FIG. 3 is a sectional view of a printed wiring board and illustrates a conventional method using a laser beam for cutting an internal-layer pattern. Referring to the figure, when a first internal-layer pattern 412 of a printed wiring board 400 is to be cut by removing a region 412A, a laser beam 470B is irradiated onto the region 412A in the direction indicated by arrow 401. In this case, if the pattern width is not known beforehand, conventionally the first internal-layer pattern 412 is observed through a surface layer 410, the width of the laser beam 470B is adjusted to be equal to the observed pattern width W, and the laser beam 470B is irradiated onto the surface layer 410 from above so as to reach the first internal-layer pattern 412 to cut same.

However, when the width W of the first internal-layer pattern 412 is observed through the surface layer 410, it cannot be clearly recognized because of the presence of the surface layer 410 and a first resin layer 411. Thus, when the laser beam 470B is thereafter emitted with its width adjusted based on an inaccurate observed value of the pattern width W, the width of the beam 470B actually falling upon the first internal-layer pattern 412 may be greater than the pattern width W, as illustrated.

Further, the reflectivity of the laser beam 470B with respect to a metal (e.g., copper or solder) forming time internal-layer pattern greatly differs from that with respect to a resin (e.g., glass epoxy resin or polyimide resin) forming layers sandwiching the internal-layer pattern. Accordingly, when the laser beam 470B is irradiated, damage to the resin is several times heavier than that to the metal.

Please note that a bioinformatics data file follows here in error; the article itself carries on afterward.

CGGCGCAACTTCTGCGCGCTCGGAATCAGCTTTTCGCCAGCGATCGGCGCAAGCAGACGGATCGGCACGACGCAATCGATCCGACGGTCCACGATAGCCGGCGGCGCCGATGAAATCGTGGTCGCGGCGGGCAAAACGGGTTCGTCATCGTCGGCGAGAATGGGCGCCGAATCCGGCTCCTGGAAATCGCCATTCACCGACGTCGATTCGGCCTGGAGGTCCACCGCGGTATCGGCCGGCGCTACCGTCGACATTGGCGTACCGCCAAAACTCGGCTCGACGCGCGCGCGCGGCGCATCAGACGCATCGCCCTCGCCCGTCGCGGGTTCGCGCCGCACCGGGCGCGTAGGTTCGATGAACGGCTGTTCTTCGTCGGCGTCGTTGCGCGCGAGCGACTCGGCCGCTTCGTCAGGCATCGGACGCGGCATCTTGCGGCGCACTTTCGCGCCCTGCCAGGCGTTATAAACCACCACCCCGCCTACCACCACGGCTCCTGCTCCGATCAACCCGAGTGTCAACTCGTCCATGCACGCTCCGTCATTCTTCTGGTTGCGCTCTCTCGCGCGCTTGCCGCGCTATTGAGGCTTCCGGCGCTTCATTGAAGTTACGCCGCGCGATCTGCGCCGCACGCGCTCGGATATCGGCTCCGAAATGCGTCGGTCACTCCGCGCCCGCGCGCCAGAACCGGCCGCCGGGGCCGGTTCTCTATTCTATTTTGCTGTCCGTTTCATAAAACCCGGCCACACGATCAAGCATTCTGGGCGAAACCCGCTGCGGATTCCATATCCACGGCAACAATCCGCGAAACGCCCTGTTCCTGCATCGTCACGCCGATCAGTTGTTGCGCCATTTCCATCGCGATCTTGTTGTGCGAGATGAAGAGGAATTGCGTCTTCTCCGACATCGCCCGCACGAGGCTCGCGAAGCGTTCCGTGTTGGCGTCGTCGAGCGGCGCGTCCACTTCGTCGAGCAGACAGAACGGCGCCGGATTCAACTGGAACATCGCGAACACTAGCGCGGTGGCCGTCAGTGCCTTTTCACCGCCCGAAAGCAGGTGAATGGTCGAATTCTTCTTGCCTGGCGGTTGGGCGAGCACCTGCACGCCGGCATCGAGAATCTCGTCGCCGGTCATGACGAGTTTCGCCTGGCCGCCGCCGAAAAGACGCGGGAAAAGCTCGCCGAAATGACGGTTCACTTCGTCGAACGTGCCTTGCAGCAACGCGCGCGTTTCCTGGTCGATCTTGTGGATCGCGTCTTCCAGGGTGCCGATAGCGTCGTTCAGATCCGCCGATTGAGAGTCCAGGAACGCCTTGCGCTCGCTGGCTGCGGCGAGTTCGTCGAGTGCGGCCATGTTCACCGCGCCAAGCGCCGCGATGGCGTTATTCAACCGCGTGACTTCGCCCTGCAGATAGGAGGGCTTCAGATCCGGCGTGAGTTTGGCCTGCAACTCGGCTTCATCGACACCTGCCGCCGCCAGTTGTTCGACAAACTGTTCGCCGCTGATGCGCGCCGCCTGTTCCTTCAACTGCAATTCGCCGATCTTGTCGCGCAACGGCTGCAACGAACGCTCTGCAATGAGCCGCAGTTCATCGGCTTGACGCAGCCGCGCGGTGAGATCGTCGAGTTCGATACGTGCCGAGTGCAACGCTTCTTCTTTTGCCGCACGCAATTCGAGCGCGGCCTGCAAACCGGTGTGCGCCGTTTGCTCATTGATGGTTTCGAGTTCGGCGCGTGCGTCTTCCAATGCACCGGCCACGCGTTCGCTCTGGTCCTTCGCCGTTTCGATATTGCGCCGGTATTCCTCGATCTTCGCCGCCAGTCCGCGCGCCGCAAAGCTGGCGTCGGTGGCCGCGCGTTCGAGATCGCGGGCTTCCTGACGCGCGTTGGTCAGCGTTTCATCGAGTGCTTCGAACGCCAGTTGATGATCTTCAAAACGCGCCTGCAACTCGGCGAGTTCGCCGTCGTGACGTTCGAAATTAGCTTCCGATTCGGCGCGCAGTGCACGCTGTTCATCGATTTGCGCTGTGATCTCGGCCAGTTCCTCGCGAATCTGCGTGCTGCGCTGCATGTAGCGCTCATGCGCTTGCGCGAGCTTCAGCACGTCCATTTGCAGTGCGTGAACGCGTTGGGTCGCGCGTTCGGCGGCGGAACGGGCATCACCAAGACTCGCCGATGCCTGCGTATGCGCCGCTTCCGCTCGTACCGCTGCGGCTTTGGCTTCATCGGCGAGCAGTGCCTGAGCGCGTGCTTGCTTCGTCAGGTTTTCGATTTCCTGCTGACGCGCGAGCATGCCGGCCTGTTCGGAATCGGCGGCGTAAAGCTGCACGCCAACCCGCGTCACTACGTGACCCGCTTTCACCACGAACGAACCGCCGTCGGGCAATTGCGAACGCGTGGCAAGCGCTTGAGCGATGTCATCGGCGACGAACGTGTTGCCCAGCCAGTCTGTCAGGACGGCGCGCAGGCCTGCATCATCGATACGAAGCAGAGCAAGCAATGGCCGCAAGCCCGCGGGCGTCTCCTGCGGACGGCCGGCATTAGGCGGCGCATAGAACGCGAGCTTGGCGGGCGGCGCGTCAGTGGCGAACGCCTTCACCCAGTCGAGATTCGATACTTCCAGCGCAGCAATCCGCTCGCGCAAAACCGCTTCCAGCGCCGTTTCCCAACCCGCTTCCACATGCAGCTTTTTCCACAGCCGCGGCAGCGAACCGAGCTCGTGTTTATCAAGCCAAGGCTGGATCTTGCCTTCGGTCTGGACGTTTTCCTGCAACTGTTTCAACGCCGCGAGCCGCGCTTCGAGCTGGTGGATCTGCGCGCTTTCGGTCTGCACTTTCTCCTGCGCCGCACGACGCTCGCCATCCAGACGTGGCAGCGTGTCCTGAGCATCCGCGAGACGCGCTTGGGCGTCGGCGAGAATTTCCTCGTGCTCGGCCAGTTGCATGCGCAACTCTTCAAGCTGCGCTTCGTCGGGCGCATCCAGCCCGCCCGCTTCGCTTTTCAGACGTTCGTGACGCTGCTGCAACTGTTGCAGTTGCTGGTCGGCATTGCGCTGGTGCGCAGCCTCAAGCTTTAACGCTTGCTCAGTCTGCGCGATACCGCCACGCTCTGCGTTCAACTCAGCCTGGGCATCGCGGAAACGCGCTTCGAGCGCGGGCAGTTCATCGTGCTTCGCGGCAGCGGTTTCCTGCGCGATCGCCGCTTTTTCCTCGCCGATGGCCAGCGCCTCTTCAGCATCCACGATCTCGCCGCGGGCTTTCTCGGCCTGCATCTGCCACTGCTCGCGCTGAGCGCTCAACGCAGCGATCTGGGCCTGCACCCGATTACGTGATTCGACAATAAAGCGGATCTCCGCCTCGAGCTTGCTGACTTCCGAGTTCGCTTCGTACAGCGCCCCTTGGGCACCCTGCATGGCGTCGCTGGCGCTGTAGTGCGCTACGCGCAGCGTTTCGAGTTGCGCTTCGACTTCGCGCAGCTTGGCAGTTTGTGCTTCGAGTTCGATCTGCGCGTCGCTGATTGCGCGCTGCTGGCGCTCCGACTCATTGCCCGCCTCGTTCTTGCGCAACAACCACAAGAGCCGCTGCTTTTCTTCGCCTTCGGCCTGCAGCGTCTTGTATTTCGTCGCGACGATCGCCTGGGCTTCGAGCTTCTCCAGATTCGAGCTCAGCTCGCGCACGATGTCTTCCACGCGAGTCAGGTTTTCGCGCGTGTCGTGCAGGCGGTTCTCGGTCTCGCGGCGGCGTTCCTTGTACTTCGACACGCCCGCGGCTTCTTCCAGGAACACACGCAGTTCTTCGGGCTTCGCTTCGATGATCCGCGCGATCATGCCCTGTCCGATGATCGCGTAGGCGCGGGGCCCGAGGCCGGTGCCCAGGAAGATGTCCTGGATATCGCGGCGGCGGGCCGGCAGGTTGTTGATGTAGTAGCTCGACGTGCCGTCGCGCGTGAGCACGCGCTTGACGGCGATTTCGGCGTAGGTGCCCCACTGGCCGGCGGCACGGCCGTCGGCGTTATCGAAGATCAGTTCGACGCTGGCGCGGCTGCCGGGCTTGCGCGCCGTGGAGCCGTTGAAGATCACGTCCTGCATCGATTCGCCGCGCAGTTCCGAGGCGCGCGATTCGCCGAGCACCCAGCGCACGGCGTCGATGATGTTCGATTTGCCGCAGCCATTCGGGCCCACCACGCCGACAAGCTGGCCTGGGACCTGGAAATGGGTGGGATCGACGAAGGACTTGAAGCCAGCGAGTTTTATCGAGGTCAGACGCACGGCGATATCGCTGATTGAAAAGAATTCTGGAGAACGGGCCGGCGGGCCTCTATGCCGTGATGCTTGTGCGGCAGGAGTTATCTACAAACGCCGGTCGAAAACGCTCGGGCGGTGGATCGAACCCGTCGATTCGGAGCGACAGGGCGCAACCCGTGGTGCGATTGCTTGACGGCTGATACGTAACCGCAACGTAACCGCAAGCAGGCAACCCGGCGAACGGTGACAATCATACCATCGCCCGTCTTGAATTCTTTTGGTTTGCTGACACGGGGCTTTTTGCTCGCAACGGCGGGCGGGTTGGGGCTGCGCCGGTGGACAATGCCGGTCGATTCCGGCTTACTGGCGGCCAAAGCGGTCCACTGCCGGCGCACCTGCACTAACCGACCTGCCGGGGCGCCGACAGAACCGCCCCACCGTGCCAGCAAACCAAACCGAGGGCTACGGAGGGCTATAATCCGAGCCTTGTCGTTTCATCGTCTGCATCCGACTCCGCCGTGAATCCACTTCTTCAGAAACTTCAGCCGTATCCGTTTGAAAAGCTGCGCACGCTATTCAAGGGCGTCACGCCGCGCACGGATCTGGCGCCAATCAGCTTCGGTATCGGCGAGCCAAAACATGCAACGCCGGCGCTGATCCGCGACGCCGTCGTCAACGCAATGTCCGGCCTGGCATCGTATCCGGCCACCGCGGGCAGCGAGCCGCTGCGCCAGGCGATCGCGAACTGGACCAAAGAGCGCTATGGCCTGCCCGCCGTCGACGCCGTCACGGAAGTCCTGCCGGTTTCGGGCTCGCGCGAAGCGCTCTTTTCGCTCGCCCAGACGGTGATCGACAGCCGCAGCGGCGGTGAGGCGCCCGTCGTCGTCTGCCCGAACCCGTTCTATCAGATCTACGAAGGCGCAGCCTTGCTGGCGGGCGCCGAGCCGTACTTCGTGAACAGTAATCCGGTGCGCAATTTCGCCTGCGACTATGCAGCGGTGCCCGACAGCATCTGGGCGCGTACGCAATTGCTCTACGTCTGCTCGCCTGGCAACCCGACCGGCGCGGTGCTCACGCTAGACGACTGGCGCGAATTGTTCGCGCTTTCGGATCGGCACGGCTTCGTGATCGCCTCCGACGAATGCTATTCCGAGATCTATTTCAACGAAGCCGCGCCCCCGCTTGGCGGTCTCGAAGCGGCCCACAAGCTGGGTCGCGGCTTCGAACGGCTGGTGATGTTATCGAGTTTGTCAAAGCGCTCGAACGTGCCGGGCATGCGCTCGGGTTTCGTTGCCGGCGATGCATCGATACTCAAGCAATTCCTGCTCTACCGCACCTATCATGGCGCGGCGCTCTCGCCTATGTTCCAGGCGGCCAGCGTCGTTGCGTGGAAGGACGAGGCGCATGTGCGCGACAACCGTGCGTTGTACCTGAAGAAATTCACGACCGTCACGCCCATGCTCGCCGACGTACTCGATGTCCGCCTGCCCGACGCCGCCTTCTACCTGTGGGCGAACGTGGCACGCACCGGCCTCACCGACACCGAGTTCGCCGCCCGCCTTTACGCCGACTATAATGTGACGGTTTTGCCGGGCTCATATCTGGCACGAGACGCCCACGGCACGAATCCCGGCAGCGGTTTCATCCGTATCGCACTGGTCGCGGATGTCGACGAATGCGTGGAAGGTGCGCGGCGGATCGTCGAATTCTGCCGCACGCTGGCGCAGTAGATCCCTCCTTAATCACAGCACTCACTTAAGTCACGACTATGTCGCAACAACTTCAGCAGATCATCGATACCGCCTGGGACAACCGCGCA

Thus, if the width of the laser beam 470B is greater than the pattern width W, the extra laser beam can easily melt a second resin layer 413 below the first internal-layer pattern 412, possibly cutting a second internal-layer pattern 414 apart. When cutting an internal-layer pattern by using a laser beam, therefore, it is difficult to properly cut the target internal-layer pattern alone.

Meanwhile, chlorofluorocarbons or trichloroethane has conventionally been used for cleaning printed wiring boards. To protect the ozonosphere, however, the use of the above mentioned fluid is being prohibited, and an alternative highly effective method for cleaning printed boards is demanded.

As an alternative to the method using chlorofluorocarbons or trichlorocethane for cleaning printed boards, a non-washing method and a method using a substitute solvent are conventionally used.

In the non-washing method, printed boards are cleaned with low-active flux plus N2 reflow, and in the cleaning method using a substitute solvent, printed boards are cleaned with water.

These conventional methods, however, have the following drawbacks:

In the non-washing method, solder balls cannot be removed, and defective pin contact or corrosion of patterns are caused by the residual of the flux.

In the cleaning method using water as the substitute solvent, rust is likely to gather, and an equipment for treating the water used for the cleaning, a finish drying equipment and the like are required, which leads to an increase of the initial cost and the running cost.

SUMMARY OF THE INVENTION